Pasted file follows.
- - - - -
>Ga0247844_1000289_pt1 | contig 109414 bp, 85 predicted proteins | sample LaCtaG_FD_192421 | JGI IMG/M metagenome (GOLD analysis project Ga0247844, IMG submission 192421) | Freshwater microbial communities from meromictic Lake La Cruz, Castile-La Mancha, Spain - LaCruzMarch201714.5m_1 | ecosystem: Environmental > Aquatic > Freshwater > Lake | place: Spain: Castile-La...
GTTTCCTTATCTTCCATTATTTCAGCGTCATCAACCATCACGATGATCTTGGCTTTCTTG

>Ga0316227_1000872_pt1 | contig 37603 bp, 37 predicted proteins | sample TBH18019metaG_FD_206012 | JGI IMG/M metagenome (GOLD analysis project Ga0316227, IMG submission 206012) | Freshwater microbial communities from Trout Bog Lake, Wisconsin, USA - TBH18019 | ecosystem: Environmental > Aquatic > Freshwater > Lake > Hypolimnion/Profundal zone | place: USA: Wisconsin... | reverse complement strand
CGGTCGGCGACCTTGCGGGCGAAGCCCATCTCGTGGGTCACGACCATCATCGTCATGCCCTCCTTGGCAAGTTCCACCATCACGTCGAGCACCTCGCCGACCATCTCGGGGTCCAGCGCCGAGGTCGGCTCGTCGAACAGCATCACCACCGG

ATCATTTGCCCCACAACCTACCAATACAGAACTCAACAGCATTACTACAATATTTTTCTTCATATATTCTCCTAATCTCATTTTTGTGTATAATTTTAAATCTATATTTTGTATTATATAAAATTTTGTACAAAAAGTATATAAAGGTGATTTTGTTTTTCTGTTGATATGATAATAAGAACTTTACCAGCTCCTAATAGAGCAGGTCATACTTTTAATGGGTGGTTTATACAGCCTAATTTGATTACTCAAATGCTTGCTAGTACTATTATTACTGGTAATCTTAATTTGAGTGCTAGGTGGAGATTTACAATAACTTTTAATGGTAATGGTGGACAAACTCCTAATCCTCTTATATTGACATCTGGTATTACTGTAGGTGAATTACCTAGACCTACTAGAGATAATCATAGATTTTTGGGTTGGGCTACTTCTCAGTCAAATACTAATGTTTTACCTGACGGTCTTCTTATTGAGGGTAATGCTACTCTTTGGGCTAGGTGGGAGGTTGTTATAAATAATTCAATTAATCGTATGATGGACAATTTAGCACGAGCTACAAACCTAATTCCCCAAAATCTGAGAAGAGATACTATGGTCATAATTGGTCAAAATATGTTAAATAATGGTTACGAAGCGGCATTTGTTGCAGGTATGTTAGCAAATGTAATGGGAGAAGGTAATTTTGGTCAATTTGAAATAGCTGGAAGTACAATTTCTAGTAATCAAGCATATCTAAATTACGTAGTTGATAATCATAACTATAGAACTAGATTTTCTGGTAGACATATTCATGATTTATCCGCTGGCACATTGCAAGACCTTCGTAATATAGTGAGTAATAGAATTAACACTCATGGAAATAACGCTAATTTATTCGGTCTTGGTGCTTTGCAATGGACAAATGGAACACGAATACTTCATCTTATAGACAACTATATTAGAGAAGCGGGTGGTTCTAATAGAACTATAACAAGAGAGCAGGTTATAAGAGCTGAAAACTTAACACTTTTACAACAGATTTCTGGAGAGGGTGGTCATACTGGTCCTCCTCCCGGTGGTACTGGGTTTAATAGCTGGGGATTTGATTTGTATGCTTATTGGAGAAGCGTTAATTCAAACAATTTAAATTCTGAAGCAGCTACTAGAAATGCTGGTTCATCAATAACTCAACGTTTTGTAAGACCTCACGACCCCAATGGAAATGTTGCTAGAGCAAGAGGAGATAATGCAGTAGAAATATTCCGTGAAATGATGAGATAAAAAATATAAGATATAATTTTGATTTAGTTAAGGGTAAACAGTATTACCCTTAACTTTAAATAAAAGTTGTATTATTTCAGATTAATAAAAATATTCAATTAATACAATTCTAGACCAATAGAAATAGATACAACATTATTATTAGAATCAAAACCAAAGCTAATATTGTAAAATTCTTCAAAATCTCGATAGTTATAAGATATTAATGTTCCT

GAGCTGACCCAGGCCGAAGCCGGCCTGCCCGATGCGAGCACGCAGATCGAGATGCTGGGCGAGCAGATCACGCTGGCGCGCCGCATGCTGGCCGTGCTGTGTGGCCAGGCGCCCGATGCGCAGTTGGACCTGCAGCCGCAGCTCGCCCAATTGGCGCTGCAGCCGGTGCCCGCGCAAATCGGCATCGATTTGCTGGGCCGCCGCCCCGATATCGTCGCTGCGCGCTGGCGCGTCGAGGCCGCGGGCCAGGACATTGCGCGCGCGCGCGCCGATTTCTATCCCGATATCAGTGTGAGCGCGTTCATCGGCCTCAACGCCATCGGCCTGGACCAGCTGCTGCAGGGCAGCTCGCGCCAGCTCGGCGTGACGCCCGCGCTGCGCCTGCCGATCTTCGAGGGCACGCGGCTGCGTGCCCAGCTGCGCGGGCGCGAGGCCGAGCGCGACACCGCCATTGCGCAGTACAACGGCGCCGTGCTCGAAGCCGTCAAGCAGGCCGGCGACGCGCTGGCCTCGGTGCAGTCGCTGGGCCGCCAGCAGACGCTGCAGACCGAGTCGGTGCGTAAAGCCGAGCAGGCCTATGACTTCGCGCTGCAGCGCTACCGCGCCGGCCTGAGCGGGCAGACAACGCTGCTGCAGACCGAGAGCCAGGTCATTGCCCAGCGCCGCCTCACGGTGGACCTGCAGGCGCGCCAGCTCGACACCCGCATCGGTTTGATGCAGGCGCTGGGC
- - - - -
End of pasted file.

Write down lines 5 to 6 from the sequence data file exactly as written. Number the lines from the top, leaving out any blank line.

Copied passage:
ATCATTTGCCCCACAACCTACCAATACAGAACTCAACAGCATTACTACAATATTTTTCTTCATATATTCTCCTAATCTCATTTTTGTGTATAATTTTAAATCTATATTTTGTATTATATAAAATTTTGTACAAAAAGTATATAAAGGTGATTTTGTTTTTCTGTTGATATGATAATAAGAACTTTACCAGCTCCTAATAGAGCAGGTCATACTTTTAATGGGTGGTTTATACAGCCTAATTTGATTACTCAAATGCTTGCTAGTACTATTATTACTGGTAATCTTAATTTGAGTGCTAGGTGGAGATTTACAATAACTTTTAATGGTAATGGTGGACAAACTCCTAATCCTCTTATATTGACATCTGGTATTACTGTAGGTGAATTACCTAGACCTACTAGAGATAATCATAGATTTTTGGGTTGGGCTACTTCTCAGTCAAATACTAATGTTTTACCTGACGGTCTTCTTATTGAGGGTAATGCTACTCTTTGGGCTAGGTGGGAGGTTGTTATAAATAATTCAATTAATCGTATGATGGACAATTTAGCACGAGCTACAAACCTAATTCCCCAAAATCTGAGAAGAGATACTATGGTCATAATTGGTCAAAATATGTTAAATAATGGTTACGAAGCGGCATTTGTTGCAGGTATGTTAGCAAATGTAATGGGAGAAGGTAATTTTGGTCAATTTGAAATAGCTGGAAGTACAATTTCTAGTAATCAAGCATATCTAAATTACGTAGTTGATAATCATAACTATAGAACTAGATTTTCTGGTAGACATATTCATGATTTATCCGCTGGCACATTGCAAGACCTTCGTAATATAGTGAGTAATAGAATTAACACTCATGGAAATAACGCTAATTTATTCGGTCTTGGTGCTTTGCAATGGACAAATGGAACACGAATACTTCATCTTATAGACAACTATATTAGAGAAGCGGGTGGTTCTAATAGAACTATAACAAGAGAGCAGGTTATAAGAGCTGAAAACTTAACACTTTTACAACAGATTTCTGGAGAGGGTGGTCATACTGGTCCTCCTCCCGGTGGTACTGGGTTTAATAGCTGGGGATTTGATTTGTATGCTTATTGGAGAAGCGTTAATTCAAACAATTTAAATTCTGAAGCAGCTACTAGAAATGCTGGTTCATCAATAACTCAACGTTTTGTAAGACCTCACGACCCCAATGGAAATGTTGCTAGAGCAAGAGGAGATAATGCAGTAGAAATATTCCGTGAAATGATGAGATAAAAAATATAAGATATAATTTTGATTTAGTTAAGGGTAAACAGTATTACCCTTAACTTTAAATAAAAGTTGTATTATTTCAGATTAATAAAAATATTCAATTAATACAATTCTAGACCAATAGAAATAGATACAACATTATTATTAGAATCAAAACCAAAGCTAATATTGTAAAATTCTTCAAAATCTCGATAGTTATAAGATATTAATGTTCCT

GAGCTGACCCAGGCCGAAGCCGGCCTGCCCGATGCGAGCACGCAGATCGAGATGCTGGGCGAGCAGATCACGCTGGCGCGCCGCATGCTGGCCGTGCTGTGTGGCCAGGCGCCCGATGCGCAGTTGGACCTGCAGCCGCAGCTCGCCCAATTGGCGCTGCAGCCGGTGCCCGCGCAAATCGGCATCGATTTGCTGGGCCGCCGCCCCGATATCGTCGCTGCGCGCTGGCGCGTCGAGGCCGCGGGCCAGGACATTGCGCGCGCGCGCGCCGATTTCTATCCCGATATCAGTGTGAGCGCGTTCATCGGCCTCAACGCCATCGGCCTGGACCAGCTGCTGCAGGGCAGCTCGCGCCAGCTCGGCGTGACGCCCGCGCTGCGCCTGCCGATCTTCGAGGGCACGCGGCTGCGTGCCCAGCTGCGCGGGCGCGAGGCCGAGCGCGACACCGCCATTGCGCAGTACAACGGCGCCGTGCTCGAAGCCGTCAAGCAGGCCGGCGACGCGCTGGCCTCGGTGCAGTCGCTGGGCCGCCAGCAGACGCTGCAGACCGAGTCGGTGCGTAAAGCCGAGCAGGCCTATGACTTCGCGCTGCAGCGCTACCGCGCCGGCCTGAGCGGGCAGACAACGCTGCTGCAGACCGAGAGCCAGGTCATTGCCCAGCGCCGCCTCACGGTGGACCTGCAGGCGCGCCAGCTCGACACCCGCATCGGTTTGATGCAGGCGCTGGGC